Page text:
4 – Next is Improper Input Validation, which happens when the application does not properly validate an input, or data that it receives and considers it as safe to process. This has various consequences, for instance, an attacker can either provide a bad input and crash the program, read or modify arbitrary data, execute malicious code, and more.

Let’s look at CVE-2021-28918 as an example. If you check the following function, there is already a loop iterating through the ‘ip’ which validates each of its bytes. This validation, however, is not proper, because parsing is only being done for decimal values, as seen in ‘parseInt(byte, 10)’. This can allow unauthenticated attackers to bypass the validation and perform other types of attacks like SSRF, Remote File Inclusion, or Local File Inclusion.

In order to mitigate these issues, developers need to understand the type of input that is being dealt with, and provide a proper validation to prevent malformed data from entering and tampering with the application. In this case, the fix consists of parsing not only decimal, but also octal bytes. We can see the fix changes in the following code snippet.

5 – OS Command Injection happens when the application does not properly validate an input that it receives to construct an operating system command. This gives an attacker the ability to modify the intended command and execute arbitrary commands on the operating system through the application.

6 – SQL Injection occurs when the application does not properly validate an input that it receives to construct a SQL query. Not validating input can allow an attacker to modify the query logic and read or modify data from the database as well as execute other operations in it.

7 – Use After Free takes place when the application tries to access a memory location that has been freed, which could lead to various consequences such as: crash the program or allow remote code execution.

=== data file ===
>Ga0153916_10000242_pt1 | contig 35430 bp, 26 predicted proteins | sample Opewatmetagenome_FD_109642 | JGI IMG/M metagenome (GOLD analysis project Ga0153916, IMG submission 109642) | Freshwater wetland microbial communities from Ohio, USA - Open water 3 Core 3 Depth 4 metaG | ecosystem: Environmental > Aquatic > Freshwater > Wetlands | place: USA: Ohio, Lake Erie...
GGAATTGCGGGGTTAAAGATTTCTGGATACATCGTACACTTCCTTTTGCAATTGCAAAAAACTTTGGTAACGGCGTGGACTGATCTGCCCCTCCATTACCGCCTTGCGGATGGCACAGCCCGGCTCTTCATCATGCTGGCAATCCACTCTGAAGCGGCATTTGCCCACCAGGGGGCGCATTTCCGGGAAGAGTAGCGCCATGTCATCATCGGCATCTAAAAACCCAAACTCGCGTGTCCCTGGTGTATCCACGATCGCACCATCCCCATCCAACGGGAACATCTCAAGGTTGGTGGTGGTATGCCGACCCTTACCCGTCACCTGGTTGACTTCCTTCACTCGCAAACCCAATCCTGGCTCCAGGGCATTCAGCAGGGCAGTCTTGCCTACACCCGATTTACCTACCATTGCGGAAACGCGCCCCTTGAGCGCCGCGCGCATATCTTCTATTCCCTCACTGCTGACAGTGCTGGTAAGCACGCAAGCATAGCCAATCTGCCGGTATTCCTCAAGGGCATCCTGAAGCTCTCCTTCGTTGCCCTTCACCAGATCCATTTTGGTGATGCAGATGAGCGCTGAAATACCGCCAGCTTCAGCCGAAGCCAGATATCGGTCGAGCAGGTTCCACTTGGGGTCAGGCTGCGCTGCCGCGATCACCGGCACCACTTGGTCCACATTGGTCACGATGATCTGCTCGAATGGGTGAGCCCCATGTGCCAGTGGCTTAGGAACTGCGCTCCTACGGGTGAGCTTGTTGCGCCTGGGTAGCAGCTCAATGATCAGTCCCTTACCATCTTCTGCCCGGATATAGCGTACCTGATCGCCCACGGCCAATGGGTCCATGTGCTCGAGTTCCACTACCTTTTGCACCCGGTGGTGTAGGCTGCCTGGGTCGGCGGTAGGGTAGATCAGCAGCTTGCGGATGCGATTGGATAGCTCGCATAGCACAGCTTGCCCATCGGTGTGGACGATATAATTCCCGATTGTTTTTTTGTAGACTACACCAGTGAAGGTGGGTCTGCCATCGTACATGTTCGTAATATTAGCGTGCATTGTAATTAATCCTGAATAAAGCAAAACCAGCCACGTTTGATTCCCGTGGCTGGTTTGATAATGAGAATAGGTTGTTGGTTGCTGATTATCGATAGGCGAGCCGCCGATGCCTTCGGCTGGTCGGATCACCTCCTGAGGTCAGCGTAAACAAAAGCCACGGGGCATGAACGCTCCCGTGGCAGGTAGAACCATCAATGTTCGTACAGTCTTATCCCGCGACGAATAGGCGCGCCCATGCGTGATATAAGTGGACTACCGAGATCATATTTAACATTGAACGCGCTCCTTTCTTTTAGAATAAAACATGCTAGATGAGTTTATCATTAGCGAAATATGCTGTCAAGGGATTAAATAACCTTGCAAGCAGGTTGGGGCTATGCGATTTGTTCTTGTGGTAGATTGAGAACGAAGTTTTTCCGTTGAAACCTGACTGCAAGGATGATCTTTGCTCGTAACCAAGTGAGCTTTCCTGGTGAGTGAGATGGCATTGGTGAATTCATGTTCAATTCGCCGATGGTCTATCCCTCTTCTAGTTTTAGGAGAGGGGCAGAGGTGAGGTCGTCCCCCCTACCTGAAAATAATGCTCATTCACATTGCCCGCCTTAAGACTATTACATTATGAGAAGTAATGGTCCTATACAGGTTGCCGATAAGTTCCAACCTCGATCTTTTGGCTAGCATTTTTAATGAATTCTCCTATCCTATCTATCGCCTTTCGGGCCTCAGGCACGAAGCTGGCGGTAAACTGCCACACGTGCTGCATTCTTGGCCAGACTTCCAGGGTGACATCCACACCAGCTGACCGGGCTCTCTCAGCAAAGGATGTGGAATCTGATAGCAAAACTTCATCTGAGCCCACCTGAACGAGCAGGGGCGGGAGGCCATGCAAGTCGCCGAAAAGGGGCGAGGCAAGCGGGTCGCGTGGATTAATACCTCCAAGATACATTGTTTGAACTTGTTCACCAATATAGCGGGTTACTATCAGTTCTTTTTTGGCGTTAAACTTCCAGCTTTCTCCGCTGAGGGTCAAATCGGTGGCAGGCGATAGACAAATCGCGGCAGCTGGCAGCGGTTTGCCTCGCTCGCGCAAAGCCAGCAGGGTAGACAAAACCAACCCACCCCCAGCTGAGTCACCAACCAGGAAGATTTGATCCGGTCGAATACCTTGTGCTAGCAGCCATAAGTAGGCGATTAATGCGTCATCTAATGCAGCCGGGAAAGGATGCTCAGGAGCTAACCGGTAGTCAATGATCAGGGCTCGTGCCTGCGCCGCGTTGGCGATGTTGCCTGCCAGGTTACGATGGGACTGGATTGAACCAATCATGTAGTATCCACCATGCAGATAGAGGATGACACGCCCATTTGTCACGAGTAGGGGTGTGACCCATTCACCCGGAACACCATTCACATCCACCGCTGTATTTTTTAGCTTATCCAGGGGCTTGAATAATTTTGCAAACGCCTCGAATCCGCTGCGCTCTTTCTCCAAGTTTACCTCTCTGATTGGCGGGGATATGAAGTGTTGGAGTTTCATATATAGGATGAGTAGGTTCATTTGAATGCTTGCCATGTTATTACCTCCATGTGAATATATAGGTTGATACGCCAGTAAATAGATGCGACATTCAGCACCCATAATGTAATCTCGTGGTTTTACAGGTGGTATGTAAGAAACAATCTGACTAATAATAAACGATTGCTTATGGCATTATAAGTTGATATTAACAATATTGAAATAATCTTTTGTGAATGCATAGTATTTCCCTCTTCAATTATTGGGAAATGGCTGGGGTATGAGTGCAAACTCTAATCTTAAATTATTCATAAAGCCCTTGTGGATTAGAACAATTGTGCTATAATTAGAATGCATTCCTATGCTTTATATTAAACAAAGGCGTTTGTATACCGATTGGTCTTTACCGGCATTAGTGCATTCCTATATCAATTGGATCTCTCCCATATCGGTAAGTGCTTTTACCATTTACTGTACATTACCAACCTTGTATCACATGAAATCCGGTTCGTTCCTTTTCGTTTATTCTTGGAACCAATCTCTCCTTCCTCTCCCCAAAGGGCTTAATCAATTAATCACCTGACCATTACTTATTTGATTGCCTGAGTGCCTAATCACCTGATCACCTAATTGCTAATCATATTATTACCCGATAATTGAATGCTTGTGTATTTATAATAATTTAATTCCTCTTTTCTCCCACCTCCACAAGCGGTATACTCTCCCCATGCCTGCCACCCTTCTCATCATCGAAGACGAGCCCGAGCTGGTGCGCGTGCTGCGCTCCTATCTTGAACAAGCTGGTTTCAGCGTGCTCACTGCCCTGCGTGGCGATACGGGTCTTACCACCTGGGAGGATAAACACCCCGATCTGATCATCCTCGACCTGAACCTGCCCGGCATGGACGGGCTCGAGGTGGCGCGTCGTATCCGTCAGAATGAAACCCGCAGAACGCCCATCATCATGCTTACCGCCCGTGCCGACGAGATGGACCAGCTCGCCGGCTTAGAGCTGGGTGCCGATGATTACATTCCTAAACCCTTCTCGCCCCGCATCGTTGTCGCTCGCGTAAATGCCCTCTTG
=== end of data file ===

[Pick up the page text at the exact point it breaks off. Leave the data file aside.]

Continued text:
8 – Path traversal happens when the application does not properly validate or normalize an input that it uses to construct a pathname to a file or directory. Attackers exploit this vulnerability to cause the pathname to resolve to a location outside the application directory, and access or modify arbitrary content on the machine.

9 – Cross-Site Request Forgery (CSRF) is a vulnerability that happens when a web server does not verify that a request from a client is made from the authentic page. As a result, an attacker can craft a malicious website that sends a request to the application on a visitors’ behalf. For example, a victim that visits the crafted website can send a request to the application and perform unintended actions such as changing a password.

10 – Finally, we have Unrestricted Upload of File with Dangerous Type. This vulnerability occurs when an application does not validate the files that are uploaded to it. A typical exploit is an attacker uploading a file containing malicious code (e.g., a php file) which can then be used, for instance, to execute arbitrary commands through the URL.